The Rise of Service Mesh Architecture
The Rise of Service Mesh Architecture
In this article, we give an introductory look into the world of service mesh architecture and its utility in microservices.
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In this post, I will explore the concept of a service mesh, why it is needed for your cloud native applications, the reason for its popularity, and the incredible growth/adoption within the community.
Microservices have taken the software industry by storm and rightly so. Transitioning from a monolith to a microservices architecture enables you to deploy your application more frequently, independently, and reliably.
However, everything is not green in a Microservice architecture, and it has to deal with the same problems encountered while designing distributed systems.
On this note, why not recap the Eight Fallacies of Distributed Computing:
- The network is reliable
- Latency is zero
- Bandwidth is infinite
- The network is secure
- Topology does not Change
- There is one Administrator
- Transport cost is zero
- The network is homogenous
With a microservices architecture, a dependency on a network comes in and raises reliability questions. As the number of services increase, you have to deal with the interactions between them, monitor the overall system health, be fault tolerant, have logging and telemetry in place, handle multiple points of failure, and more. Each of the services needs to have these common functionalities in place so that the service to service communication is smooth and reliable. But this sounds like lot of effort if you have to deal with dozens of microservices, does it not?
What Is a Service Mesh?
A service mesh can be defined as an infrastructure layer which handles the inter-service communication in a microservice architecture. Service mesh reduces the complexity associated with a microservice architecture and provides lot of the functionalities like:
- Load balancing
- Service discovery
- Health checks
- Traffic management and routing
- Circuit breaking and failover policy
- Metrics and telemetry
- Fault injection
Why Is Service Mesh Necessary?
In a microservice architecture, handling service to service communication is challenging and most of the time we depend upon third-party libraries or components to provide functionalities like service discovery, load balancing, circuit breaker, metrics, telemetry, and more. Companies like Netflix came up with their own libraries like Hystrix for circuit breakers, Eureka for service discovery, Ribbon for load balancing which are popular and widely used by organizations.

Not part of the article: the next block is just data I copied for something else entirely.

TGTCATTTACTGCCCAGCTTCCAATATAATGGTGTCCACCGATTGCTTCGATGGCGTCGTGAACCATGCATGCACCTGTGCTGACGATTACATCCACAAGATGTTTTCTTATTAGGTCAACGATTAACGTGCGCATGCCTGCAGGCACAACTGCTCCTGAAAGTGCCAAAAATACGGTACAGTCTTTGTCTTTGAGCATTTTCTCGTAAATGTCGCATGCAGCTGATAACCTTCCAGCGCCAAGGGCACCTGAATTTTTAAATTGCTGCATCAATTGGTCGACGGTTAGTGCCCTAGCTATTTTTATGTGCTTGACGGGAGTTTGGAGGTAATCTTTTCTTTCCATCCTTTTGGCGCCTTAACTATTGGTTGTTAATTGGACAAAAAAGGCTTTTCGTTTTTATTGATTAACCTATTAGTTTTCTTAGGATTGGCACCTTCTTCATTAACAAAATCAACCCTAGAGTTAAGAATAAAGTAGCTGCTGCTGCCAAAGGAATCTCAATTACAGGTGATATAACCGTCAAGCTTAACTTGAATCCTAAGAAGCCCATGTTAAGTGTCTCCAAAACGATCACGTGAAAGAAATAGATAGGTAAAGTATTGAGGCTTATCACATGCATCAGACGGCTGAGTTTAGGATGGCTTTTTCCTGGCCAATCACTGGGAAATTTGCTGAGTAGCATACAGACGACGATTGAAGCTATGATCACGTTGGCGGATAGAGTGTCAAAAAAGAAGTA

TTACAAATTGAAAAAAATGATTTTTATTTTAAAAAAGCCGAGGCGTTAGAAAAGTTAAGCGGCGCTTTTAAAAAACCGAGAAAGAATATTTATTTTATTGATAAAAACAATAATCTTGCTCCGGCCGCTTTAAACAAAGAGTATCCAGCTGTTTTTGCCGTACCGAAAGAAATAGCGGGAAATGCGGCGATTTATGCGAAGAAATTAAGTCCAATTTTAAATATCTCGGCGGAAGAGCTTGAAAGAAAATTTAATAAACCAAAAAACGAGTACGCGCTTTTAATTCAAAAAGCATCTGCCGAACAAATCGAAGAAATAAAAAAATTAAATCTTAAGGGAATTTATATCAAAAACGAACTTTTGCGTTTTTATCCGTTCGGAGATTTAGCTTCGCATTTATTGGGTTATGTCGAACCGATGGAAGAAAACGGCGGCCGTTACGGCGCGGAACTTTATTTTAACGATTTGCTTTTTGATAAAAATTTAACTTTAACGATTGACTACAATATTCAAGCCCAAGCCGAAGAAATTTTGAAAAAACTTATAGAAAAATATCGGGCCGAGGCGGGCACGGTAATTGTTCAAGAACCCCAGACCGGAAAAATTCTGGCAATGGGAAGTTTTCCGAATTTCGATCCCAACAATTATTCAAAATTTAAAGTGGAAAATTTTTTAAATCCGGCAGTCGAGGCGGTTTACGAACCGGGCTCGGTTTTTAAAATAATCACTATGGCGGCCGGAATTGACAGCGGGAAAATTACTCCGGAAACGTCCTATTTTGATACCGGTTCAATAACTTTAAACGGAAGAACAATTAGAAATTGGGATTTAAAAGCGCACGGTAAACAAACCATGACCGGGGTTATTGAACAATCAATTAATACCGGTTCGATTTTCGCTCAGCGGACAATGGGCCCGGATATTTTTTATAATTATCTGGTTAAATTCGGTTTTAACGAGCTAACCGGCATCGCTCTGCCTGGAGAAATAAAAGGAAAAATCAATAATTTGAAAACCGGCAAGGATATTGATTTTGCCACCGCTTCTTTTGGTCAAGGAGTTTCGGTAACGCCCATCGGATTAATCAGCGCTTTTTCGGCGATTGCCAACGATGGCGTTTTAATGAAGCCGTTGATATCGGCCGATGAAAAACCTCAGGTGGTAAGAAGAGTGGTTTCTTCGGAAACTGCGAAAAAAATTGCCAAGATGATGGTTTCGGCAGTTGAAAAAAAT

However, these components need to be configured inside your application code and based on the language you are using, the implementation will vary a bit. Anytime these external components are upgraded, you need to update your application, verify it, and deploy the changes. This also creates an issue where now your application code is a mixture of business functionalities and these additional configurations. Needless to say, this tight coupling increases the overall application complexity, since the developer now needs to also understand how these components are configured so that he/she can troubleshoot in case of any issues.
Service Mesh comes to the rescue here. It decouples this complexity from your application and puts it in a service proxy and lets it handle it for you. These service proxies can provide you with a bunch of functionalities like traffic management, circuit breaking, service discovery, authentication, monitoring, security, and much more. Hence from an application standpoint, all it contains is the implementation of business functionalities.
Say, in your microservice architecture, if you have five services talking with each other. Then, instead of building the common necessary functionalities like configuration, routing, telemetry, logging, circuit breaking, etc. inside every microservice, it makes more sense to abstract it into a separate component — called a 'service proxy.'
With the introduction of service mesh, there is a clear segregation of responsibilities. This makes the lives of developers easier. If there is an issue, developers can easily identify the root cause based on whether it is application or network related.
How Is Service Mesh Implemented?
To implement a service mesh, you can deploy a proxy alongside your services. This is also known as the sidecar pattern.
The sidecars abstract the complexity away from the application and handle the functionalities like service discovery, traffic management, load balancing, circuit breaking, etc.
Envoy from Lyft is the most popular open source proxy designed for cloud native applications. Envoy runs along side every service and provides the necessary features in a platform agnostic manner. All traffic to your service flows through the Envoy proxy.
What Is Istio?
Istio is an open platform to connect, manage, and secure microservices. It is very popular in the Kubernetes community and is getting widely adopted.
Istio provides additional capabilities in your microservices architecture like intelligent routing, load balancing, service discovery, policy enforcement, in-depth telemetry, circuit breaking and retry functionalities, logging, monitoring, and more.
Istio is one of the best implementations of a service mesh at this point. It enables you to deploy microservices without an in-depth knowledge of the underlying infrastructure.
As more and more organizations start breaking down their monoliths into a microservice architecture, they will reach a point where managing the increasing number of services becomes a burden. Service mesh comes to the rescue in such scenarios and abstracts away all the complexities without the need to make any changes to the application.
Published at DZone with permission of Samir Behara , DZone MVB. See the original article here.
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